Boneshaker

by Cherie Priest

Cover image

Publisher: Tor
Copyright: 2009
ISBN: 0-7653-1841-5
Format: Trade paperback
Pages: 416

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In an alternate 1860 in which the Klondike gold rush began fifty years earlier than it did in our reality, the Russians ran a contest, looking for a machine capable of drilling through ice to get at a newly discovered rich vein of gold. They were on the verge of giving up three years later when a man named Leviticus Blue invented the Boneshaker, or rather Dr. Blue's Incredible Bone-Shaking Drill Engine. The reasons for subsequent events are unclear, but all agree that Blue drove the finished Boneshaker underneath the central downtown of a much more populous Seattle than in our universe, destroying the financial district and opening the vaults of nearly every bank. In the subsequent turmoil, something far worse came in its wake: a noxious gas rising from the tunnel, spreading out over the city, killing those who breathed it, and then raising them again as zombies (or, as this book calls them, rotters). Downtown was evacuated in a panic as makeshift walls were put in place to try to keep the gas from spreading.

It's now sixteen years later, and the downtown core is surrounded by a hundred-foot wall and abandoned to the gas and the rotters. The remaining denizens huddle near the walls in a grey world scarred by the acidity of what blight gas blows out of the city, while the US Civil War drags on and on in the east. Briar Wilkes, Blue's former wife, works long hours in the water purification plant that removes the blight from the city's water, despite constant harassment by her coworkers, to support a marginal existence for herself and her son Zeke. She never talks about what happened, leaving Zeke to develop his own theories and ideas. Those ideas eventually harden into a determination to prove his father innocent and reclaim his family name, sending him through drainage tunnels under the wall into the old city. Briar follows by airship after an earthquake, and so begins a pulp adventure story in the rotter-infested, blight-filled, crumbling streets of an alternate Seattle.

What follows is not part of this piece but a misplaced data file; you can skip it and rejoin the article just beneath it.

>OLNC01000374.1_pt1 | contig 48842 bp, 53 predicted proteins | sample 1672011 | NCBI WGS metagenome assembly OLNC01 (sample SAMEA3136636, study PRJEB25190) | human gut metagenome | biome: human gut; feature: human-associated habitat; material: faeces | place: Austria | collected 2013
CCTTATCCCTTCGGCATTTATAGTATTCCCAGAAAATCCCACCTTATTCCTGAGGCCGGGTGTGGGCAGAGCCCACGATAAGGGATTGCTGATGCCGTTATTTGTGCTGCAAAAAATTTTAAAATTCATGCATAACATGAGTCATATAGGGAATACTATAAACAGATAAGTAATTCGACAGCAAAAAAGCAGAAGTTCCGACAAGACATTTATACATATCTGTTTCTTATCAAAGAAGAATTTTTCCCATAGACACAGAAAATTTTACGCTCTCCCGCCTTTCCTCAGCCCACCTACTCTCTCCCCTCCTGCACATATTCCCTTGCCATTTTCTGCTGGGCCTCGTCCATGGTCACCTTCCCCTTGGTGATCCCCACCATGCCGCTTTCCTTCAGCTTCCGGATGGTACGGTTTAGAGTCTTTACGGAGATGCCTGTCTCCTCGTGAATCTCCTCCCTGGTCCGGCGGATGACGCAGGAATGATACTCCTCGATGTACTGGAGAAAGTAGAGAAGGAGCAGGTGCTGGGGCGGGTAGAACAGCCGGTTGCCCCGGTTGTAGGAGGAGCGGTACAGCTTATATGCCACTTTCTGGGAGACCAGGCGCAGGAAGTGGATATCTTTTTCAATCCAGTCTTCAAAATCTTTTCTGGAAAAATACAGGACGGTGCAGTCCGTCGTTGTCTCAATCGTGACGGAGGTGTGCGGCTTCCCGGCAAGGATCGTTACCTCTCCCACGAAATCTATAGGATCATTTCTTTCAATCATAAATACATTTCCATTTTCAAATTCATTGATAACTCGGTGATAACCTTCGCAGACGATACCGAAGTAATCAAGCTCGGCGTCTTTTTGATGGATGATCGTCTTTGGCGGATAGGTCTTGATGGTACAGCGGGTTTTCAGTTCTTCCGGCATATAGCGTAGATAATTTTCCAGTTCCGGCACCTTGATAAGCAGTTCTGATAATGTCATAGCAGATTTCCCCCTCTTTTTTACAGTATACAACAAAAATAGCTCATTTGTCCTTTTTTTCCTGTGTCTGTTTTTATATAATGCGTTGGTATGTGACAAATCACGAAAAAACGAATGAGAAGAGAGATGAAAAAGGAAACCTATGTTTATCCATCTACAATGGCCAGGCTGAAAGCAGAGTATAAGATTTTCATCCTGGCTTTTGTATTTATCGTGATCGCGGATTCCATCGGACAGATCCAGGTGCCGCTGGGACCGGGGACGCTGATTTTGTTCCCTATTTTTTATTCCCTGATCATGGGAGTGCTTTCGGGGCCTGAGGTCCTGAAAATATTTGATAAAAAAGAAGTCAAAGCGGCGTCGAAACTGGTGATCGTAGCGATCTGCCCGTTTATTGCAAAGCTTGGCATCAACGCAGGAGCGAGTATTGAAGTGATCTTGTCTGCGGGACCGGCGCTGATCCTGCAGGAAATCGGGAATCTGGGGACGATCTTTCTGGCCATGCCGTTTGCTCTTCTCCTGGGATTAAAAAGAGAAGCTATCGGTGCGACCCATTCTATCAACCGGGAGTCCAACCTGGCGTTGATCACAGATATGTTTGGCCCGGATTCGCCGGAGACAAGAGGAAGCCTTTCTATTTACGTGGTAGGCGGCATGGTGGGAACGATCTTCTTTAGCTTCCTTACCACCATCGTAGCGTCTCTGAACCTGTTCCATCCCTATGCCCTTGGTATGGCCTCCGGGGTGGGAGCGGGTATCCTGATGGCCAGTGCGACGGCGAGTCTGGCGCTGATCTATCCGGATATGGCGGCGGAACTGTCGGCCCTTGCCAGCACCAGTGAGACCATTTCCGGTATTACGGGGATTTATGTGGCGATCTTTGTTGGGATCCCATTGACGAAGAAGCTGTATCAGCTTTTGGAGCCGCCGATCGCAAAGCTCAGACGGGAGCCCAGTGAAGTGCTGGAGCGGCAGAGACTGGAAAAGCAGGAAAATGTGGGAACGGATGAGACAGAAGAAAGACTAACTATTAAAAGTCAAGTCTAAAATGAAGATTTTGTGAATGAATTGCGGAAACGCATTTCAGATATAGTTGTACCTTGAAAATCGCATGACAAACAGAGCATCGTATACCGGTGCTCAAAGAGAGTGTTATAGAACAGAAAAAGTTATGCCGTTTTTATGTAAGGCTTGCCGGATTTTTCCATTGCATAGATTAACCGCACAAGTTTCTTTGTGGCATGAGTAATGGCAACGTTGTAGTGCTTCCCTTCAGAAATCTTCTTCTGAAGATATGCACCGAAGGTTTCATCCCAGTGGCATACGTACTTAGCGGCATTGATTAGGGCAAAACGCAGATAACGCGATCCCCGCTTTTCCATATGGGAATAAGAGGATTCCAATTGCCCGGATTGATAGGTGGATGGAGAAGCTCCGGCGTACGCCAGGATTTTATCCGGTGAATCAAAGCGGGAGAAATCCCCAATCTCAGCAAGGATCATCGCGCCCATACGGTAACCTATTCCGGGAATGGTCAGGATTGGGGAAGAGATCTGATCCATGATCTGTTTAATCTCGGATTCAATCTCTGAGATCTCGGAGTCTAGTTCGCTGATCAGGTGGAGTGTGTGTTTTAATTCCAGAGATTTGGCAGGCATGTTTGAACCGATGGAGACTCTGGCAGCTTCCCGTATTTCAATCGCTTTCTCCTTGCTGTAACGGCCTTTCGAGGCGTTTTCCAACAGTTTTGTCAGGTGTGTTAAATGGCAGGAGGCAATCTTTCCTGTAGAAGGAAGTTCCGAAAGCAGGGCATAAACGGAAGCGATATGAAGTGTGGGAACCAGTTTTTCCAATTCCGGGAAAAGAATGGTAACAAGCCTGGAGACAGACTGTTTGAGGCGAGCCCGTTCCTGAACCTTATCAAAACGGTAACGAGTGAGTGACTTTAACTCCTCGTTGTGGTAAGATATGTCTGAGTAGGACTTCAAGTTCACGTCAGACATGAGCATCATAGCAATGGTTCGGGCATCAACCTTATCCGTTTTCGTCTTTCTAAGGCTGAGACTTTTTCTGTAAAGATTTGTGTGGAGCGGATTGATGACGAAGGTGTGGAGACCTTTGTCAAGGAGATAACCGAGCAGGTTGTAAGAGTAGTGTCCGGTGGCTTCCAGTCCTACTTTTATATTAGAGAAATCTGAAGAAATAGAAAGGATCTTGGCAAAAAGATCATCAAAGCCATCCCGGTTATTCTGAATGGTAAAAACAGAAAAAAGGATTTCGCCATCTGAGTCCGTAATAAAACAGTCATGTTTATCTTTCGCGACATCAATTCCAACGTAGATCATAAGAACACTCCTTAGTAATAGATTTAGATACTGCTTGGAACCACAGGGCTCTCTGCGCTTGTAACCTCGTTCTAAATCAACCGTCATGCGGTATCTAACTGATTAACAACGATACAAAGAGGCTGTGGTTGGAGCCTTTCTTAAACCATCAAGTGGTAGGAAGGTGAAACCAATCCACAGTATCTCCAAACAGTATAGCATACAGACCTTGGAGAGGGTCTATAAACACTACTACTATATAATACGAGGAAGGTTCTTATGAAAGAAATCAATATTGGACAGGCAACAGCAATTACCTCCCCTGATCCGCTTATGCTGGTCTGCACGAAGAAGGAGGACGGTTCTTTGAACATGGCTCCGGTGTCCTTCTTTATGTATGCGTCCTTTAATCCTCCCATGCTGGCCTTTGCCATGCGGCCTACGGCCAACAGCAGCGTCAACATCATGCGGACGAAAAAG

Zombies have been the rage in dark fantasy for the past ten years or so, turning up everywhere from the multiplex to retellings of classic novels. Steampunk — elaborate 19th century technology of brass and gears — has been a growing subgenre since around 1990. I don't believe Priest was the first one to cross the streams, but she does so with gusto and may be the most memorable. Everything an afficiando of either genre could hope for is here: desperate running gun battles with the mindless slavering horde, grotesque turnings of humans to zombies, airships and airship battles, ingenious inventions, lavish Victorian hideouts, clockwork hands, aviator goggles, and the book's most enduring symbol: the ever-present gas mask that the characters struggle with, hate, and need to survive the blight gas.